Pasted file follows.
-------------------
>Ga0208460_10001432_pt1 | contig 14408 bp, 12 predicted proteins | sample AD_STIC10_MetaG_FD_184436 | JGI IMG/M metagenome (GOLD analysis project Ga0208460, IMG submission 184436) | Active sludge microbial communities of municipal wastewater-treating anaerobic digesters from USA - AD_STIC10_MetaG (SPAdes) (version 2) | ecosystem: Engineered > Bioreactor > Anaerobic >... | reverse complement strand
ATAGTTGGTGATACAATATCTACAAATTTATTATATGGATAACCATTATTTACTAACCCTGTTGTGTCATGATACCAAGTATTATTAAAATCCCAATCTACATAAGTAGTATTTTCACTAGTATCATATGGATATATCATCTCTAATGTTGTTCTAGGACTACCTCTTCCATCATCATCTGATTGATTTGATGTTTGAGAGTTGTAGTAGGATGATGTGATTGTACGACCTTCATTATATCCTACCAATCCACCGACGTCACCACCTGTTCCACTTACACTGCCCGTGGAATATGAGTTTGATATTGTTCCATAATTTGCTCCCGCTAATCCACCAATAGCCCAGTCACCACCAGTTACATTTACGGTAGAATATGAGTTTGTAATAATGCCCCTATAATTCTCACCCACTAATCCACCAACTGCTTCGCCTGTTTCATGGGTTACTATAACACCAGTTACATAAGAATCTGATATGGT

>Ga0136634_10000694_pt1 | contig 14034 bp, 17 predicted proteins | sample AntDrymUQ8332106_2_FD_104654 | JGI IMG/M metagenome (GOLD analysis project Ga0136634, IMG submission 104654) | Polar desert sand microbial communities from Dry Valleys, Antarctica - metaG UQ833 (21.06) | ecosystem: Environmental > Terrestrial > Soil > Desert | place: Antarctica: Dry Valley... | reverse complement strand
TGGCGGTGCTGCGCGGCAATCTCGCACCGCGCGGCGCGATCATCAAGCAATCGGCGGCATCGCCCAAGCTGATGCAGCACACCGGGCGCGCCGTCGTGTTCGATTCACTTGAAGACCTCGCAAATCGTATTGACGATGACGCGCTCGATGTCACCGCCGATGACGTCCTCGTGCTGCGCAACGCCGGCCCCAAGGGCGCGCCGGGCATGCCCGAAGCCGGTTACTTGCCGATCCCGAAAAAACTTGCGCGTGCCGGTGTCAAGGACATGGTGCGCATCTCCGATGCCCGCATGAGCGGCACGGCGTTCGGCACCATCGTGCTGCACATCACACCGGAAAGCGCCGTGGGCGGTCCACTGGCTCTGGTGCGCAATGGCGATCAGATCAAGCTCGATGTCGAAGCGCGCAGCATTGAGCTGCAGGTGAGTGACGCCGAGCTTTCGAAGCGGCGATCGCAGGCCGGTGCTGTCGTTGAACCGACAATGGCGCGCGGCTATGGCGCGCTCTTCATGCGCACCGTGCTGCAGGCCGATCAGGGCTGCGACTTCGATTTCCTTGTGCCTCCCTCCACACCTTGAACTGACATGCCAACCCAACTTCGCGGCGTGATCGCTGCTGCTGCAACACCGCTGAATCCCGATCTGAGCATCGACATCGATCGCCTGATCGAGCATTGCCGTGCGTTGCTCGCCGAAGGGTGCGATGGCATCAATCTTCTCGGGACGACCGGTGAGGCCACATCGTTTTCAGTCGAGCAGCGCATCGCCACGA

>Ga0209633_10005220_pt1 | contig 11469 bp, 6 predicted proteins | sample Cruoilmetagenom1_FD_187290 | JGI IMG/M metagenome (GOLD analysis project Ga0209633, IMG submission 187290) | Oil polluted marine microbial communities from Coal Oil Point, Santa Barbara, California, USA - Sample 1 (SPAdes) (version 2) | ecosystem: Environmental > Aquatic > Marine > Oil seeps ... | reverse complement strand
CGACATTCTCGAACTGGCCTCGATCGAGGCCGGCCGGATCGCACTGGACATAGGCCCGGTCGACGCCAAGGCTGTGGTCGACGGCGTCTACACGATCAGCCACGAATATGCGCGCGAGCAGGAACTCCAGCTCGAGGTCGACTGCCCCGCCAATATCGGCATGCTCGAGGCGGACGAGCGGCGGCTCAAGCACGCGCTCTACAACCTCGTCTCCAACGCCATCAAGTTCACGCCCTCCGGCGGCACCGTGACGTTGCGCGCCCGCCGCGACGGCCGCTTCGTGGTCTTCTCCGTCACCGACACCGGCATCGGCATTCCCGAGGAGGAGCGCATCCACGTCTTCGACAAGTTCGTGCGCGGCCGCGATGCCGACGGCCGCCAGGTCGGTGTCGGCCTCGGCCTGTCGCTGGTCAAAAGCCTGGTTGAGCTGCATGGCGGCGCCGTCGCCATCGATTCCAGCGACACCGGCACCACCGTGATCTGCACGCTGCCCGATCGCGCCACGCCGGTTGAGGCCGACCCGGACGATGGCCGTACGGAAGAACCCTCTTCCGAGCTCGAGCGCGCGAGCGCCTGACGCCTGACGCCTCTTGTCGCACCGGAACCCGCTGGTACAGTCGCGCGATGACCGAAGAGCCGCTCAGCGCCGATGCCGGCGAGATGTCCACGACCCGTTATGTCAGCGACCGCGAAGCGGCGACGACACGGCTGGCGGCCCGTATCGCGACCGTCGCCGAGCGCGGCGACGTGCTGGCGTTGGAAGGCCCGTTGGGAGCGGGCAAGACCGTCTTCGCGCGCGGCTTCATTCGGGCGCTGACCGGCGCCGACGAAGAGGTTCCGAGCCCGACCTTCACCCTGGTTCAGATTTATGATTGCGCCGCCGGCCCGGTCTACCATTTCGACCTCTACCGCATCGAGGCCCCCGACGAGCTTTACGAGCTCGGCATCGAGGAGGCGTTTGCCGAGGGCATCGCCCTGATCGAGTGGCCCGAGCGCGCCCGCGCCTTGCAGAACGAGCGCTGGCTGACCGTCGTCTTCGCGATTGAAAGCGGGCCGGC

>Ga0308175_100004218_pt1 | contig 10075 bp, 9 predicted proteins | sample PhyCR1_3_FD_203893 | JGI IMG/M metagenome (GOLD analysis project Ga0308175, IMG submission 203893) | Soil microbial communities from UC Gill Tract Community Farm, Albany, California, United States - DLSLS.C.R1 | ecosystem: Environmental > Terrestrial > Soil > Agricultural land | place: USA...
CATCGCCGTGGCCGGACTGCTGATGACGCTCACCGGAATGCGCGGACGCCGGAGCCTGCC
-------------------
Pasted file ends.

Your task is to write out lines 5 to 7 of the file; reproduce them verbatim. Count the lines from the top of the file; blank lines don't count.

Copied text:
>Ga0209633_10005220_pt1 | contig 11469 bp, 6 predicted proteins | sample Cruoilmetagenom1_FD_187290 | JGI IMG/M metagenome (GOLD analysis project Ga0209633, IMG submission 187290) | Oil polluted marine microbial communities from Coal Oil Point, Santa Barbara, California, USA - Sample 1 (SPAdes) (version 2) | ecosystem: Environmental > Aquatic > Marine > Oil seeps ... | reverse complement strand
CGACATTCTCGAACTGGCCTCGATCGAGGCCGGCCGGATCGCACTGGACATAGGCCCGGTCGACGCCAAGGCTGTGGTCGACGGCGTCTACACGATCAGCCACGAATATGCGCGCGAGCAGGAACTCCAGCTCGAGGTCGACTGCCCCGCCAATATCGGCATGCTCGAGGCGGACGAGCGGCGGCTCAAGCACGCGCTCTACAACCTCGTCTCCAACGCCATCAAGTTCACGCCCTCCGGCGGCACCGTGACGTTGCGCGCCCGCCGCGACGGCCGCTTCGTGGTCTTCTCCGTCACCGACACCGGCATCGGCATTCCCGAGGAGGAGCGCATCCACGTCTTCGACAAGTTCGTGCGCGGCCGCGATGCCGACGGCCGCCAGGTCGGTGTCGGCCTCGGCCTGTCGCTGGTCAAAAGCCTGGTTGAGCTGCATGGCGGCGCCGTCGCCATCGATTCCAGCGACACCGGCACCACCGTGATCTGCACGCTGCCCGATCGCGCCACGCCGGTTGAGGCCGACCCGGACGATGGCCGTACGGAAGAACCCTCTTCCGAGCTCGAGCGCGCGAGCGCCTGACGCCTGACGCCTCTTGTCGCACCGGAACCCGCTGGTACAGTCGCGCGATGACCGAAGAGCCGCTCAGCGCCGATGCCGGCGAGATGTCCACGACCCGTTATGTCAGCGACCGCGAAGCGGCGACGACACGGCTGGCGGCCCGTATCGCGACCGTCGCCGAGCGCGGCGACGTGCTGGCGTTGGAAGGCCCGTTGGGAGCGGGCAAGACCGTCTTCGCGCGCGGCTTCATTCGGGCGCTGACCGGCGCCGACGAAGAGGTTCCGAGCCCGACCTTCACCCTGGTTCAGATTTATGATTGCGCCGCCGGCCCGGTCTACCATTTCGACCTCTACCGCATCGAGGCCCCCGACGAGCTTTACGAGCTCGGCATCGAGGAGGCGTTTGCCGAGGGCATCGCCCTGATCGAGTGGCCCGAGCGCGCCCGCGCCTTGCAGAACGAGCGCTGGCTGACCGTCGTCTTCGCGATTGAAAGCGGGCCGGC

>Ga0308175_100004218_pt1 | contig 10075 bp, 9 predicted proteins | sample PhyCR1_3_FD_203893 | JGI IMG/M metagenome (GOLD analysis project Ga0308175, IMG submission 203893) | Soil microbial communities from UC Gill Tract Community Farm, Albany, California, United States - DLSLS.C.R1 | ecosystem: Environmental > Terrestrial > Soil > Agricultural land | place: USA...